Plywood and oriented strand board (OSB) sheathing

Plywood and oriented strand board

Plywood — Logs are felled, debarked and soaked in hot water. Veneer sheets are peeled from the soaked logs and glued together as plies, with the grain of each ply aligned perpendicular to the adjacent ply. The plies are pressed together with heat. Each ply is typically 3 mm or % inch thick and sheets for construction are made in 3-, 4-, 5- and 6-ply thicknesses.

OSB — Oriented strand board uses flakes of wood peeled from logs that would not have been suitable for other purposes. The flakes are dried, impregnated with glue, oriented in cross-directional “mats” and then pressed under high heat and pressure to form panels.

Both materials are available in 4×8 ft sheets. In most applications, the sheets are nailed to the studs, sills and headers of a wood frame wall or to roof rafters. Joints between panels are aligned on framing members and blocking. A nailing pattern is specified around the edge and in the field of each panel.

Plywood and oriented strand board (OSB) sheathing

Tips for successful installation

  1. If sheet material is to be used as sheathing, plan to make the best use of standard sheathing dimensions. Significant waste can accumulate if many custom cuts are required.
  2. Sheet wood can be used as a primary air control layer if all joints are gasketed, caulked or taped appropriately. Typically, these products are used in conjunction with sheet-type barriers, but the barriers are not required if the sheathing itself has been sealed adequately.
  3. Plywood and OSB are not very vapor-permeable. As they are usually applied on the exterior of a wall, this dictates the use of low-permeability materials on the interior, or the use of sheet-style vapor barriers.
  4. Be sure to follow the nailing pattern recommended by codes and/or manufacturer’s instructions and use the specified type and length of nail.


Harvesting — Moderate to High. Logs for sheet materials mainly come from large forestry operations, which can have impacts including habitat destruction, deforestation, soil erosion and silting and contamination of surface water.

Manufacturing — Moderate to High. Making sheet materials is a multi-stage process that requires relatively high-energy inputs, in particular the heating of water baths for logs and the heat required when pressing materials into sheets. In plywood manufacturing, between 25 and 50 percent of each log is not usable for creating plies. This used to result in a lot of waste, but much of this material is now used in making OSB.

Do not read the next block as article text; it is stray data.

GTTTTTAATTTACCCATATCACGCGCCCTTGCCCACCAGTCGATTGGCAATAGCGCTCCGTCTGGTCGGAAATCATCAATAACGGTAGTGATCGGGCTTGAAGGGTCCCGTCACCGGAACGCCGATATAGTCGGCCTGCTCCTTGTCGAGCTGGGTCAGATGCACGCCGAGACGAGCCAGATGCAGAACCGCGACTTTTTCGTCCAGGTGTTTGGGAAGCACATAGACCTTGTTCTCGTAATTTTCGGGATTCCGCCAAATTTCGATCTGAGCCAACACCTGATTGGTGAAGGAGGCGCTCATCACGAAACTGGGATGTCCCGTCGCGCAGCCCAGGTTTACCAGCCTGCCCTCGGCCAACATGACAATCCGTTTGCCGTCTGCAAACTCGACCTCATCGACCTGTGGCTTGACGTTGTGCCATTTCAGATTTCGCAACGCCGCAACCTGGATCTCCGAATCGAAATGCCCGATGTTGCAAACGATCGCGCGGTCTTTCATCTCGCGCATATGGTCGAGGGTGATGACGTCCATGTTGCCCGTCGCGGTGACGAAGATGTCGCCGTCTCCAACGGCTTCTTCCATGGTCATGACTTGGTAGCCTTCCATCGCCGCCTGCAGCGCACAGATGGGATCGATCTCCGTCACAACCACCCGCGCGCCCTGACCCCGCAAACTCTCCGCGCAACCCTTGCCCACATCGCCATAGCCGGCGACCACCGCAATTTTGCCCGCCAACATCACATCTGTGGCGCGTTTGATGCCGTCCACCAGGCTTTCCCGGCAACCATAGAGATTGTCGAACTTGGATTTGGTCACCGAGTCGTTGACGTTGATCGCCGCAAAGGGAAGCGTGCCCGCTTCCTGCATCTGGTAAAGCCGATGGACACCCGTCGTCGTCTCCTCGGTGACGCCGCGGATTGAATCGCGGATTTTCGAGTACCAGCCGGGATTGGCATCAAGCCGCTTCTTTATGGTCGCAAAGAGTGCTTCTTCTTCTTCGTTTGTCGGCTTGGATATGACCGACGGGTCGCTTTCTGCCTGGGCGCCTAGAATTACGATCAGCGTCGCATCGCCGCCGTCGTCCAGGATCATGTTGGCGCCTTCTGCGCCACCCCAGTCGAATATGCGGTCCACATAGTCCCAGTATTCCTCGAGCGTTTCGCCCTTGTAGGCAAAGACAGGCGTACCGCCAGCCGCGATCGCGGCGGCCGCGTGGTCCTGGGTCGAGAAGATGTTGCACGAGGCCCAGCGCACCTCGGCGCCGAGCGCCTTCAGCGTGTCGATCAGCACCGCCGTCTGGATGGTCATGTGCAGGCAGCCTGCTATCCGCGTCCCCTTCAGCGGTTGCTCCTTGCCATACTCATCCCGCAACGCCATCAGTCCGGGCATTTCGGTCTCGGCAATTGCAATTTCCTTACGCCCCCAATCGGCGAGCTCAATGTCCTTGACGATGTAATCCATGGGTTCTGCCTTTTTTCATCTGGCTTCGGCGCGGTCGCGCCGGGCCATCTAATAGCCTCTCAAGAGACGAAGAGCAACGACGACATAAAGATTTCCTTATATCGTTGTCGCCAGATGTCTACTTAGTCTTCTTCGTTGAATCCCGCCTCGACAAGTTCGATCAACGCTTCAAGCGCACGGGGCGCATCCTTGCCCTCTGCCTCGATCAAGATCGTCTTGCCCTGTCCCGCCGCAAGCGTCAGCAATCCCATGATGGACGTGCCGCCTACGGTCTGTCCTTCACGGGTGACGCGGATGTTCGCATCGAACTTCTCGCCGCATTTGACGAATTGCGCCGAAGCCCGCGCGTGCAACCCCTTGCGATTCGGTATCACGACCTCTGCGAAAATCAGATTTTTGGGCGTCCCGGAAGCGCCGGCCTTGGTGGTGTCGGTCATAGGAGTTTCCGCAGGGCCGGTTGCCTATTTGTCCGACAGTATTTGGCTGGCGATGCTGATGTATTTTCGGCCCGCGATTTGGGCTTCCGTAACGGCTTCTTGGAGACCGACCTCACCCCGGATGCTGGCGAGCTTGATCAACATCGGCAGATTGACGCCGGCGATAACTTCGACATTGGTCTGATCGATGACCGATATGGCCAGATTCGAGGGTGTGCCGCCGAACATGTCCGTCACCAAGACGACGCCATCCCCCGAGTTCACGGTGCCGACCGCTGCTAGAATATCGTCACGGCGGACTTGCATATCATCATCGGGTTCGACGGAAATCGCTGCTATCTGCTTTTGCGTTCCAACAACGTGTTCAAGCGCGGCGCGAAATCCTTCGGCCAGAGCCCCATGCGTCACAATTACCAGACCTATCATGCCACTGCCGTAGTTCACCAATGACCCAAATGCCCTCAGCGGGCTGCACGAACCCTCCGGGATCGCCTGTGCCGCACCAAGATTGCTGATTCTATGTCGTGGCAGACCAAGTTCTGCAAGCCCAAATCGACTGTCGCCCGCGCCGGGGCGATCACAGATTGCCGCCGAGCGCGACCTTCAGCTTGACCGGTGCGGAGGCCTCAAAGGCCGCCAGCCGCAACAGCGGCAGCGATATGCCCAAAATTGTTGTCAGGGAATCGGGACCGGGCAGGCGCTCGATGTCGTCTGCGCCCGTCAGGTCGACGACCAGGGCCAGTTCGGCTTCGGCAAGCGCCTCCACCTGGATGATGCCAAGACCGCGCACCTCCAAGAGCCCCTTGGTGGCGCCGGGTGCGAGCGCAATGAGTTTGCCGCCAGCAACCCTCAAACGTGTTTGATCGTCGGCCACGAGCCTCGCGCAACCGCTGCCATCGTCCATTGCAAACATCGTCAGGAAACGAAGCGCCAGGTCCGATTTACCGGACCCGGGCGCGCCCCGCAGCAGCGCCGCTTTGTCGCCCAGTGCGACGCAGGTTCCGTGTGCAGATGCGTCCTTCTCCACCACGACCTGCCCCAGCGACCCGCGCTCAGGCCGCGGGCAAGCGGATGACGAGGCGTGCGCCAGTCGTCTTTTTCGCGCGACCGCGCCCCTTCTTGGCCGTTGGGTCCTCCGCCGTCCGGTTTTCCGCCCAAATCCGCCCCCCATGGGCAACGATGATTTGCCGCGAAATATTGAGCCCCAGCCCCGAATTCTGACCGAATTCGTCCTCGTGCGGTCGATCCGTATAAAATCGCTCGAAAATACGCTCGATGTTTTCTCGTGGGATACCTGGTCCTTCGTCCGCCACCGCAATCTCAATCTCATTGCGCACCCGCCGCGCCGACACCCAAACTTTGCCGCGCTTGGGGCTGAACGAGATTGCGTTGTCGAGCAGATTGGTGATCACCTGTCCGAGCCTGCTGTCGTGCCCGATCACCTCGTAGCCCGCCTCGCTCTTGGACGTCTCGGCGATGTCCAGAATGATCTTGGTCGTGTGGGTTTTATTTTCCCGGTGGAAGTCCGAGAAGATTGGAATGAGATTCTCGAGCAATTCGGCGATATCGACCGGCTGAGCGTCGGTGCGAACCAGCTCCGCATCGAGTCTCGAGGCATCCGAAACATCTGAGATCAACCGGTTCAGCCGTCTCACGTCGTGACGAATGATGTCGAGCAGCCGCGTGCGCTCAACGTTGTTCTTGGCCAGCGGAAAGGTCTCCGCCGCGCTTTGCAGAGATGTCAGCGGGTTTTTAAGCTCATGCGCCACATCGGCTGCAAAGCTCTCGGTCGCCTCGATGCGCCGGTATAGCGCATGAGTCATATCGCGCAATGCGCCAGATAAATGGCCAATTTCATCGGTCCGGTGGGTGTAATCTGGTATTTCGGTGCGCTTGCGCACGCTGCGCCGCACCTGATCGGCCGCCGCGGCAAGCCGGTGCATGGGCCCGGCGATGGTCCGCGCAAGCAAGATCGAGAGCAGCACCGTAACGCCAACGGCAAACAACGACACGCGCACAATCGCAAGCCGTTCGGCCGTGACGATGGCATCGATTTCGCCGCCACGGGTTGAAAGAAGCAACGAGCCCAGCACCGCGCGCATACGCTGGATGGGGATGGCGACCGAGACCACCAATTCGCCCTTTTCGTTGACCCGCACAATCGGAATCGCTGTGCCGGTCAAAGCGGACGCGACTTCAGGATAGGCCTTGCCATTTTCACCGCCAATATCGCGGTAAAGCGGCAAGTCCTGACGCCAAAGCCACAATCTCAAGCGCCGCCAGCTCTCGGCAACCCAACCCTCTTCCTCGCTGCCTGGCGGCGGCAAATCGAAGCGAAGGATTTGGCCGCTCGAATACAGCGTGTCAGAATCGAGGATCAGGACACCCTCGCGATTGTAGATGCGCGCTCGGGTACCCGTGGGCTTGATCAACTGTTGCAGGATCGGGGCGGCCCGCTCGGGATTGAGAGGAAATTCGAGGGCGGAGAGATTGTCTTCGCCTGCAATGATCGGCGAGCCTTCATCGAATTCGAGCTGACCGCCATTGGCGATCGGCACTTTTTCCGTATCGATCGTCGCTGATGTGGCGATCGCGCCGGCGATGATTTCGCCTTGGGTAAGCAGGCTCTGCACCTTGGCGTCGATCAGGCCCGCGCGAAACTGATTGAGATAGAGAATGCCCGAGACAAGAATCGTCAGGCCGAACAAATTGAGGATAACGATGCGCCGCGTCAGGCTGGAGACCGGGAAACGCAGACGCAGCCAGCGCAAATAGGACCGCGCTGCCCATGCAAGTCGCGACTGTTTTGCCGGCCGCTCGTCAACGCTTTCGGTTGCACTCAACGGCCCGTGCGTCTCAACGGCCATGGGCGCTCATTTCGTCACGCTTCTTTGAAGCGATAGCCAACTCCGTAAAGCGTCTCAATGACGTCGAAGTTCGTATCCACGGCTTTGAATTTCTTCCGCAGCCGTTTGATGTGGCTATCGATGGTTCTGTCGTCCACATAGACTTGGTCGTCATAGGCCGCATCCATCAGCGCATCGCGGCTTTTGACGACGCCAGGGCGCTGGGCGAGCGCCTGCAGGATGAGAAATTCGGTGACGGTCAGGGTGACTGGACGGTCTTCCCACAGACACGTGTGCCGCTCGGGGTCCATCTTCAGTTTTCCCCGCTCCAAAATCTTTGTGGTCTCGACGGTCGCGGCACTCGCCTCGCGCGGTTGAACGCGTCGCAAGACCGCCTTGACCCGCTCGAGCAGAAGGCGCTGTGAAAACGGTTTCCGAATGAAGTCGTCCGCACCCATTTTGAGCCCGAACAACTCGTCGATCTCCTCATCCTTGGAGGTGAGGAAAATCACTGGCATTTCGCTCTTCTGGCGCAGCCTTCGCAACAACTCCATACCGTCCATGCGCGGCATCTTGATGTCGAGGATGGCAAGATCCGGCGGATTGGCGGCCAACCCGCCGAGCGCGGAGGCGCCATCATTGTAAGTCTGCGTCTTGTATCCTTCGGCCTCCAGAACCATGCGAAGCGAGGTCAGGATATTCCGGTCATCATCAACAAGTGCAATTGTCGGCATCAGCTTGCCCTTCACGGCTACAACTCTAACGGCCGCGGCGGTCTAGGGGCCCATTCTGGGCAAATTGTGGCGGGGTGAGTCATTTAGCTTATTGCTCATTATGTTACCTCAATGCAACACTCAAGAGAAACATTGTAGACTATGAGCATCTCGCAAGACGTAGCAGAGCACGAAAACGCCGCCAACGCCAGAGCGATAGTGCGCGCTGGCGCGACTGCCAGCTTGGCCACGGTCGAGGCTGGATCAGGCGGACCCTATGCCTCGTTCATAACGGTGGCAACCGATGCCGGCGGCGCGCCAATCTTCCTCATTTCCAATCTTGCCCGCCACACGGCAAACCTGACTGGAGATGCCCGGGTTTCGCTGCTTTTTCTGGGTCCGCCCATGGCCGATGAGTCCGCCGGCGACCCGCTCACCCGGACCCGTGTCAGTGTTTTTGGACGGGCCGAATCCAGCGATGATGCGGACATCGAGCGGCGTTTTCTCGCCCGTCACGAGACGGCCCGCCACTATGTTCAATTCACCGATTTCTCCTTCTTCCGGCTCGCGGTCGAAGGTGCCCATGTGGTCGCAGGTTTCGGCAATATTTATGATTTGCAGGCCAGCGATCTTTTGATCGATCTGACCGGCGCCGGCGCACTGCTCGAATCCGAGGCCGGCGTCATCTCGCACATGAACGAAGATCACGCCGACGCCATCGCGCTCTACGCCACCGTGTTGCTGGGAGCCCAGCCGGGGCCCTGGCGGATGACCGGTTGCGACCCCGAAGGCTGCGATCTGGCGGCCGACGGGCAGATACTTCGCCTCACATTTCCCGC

The glues used for these products are petrochemical based and impacts from their manufacture and use include habitat destruction and air and water pollution.

Transportation — Low to High. Sample building uses 1,030 kg of plywood or OSB sheathing for the exterior walls:

1.55 MJ per km by 15 ton truck 1 MJ per km by 35 ton truck

0.25 MJ per km by rail

The vast majority of sheet wood products are manufactured on the midwest coast of North America and shipped across the continent. Installation — Low.

WASTE: MODERATE TO HIGH Compostable — None.

Recyclable — Metal fasteners. Quantities are small. Landfill — Plywood and OSB offcuts. Quantities can range from small to large, depending on the number of offcuts.


Wood sheet materials can contribute to an airtight building enclosure, especially when gasketed, caulked or taped to the framing at all joints. The materials do not directly contribute to thermal performance.


Sheet materials are produced on a scale that makes them a moderately priced option. Competition between producers and retailers for these high-demand products has created pricing that is not reflective of the relatively high embodied energy of the materials.


Sheets cover a large amount of square footage and are sized to correspond to standard framing spacing. When plans make good use of this sizing, labor

Sheathing and cladding materials 187

Plywood and oriented strand board (OSB) sheathing

inputs can be low. The cutting of sheet materials can be time-consuming, so the more custom cuts required the higher the labor input.

Health Warnings — Sawdust contains toxins from glues; wear breathing protection when cutting.


Preparation of substrate — Easy to Moderate.

Sheet wood applies to the studs of a frame wall. A homeowner capable of accurate framing work will create a good backing for sheets.

Installation of sheathing — Moderate. Large sheets take some practice to handle, cut and install. A homeowner capable of accurate framing work will also be able to apply sheathing successfully. Finishing of sheathing — Easy. There is typically no finishing applied to sheet wood products. In rare cases where sheet wood is the final finish, surface treatment products are rolled or brushed onto the surface.


Sheet wood is widely available through building supply outlets.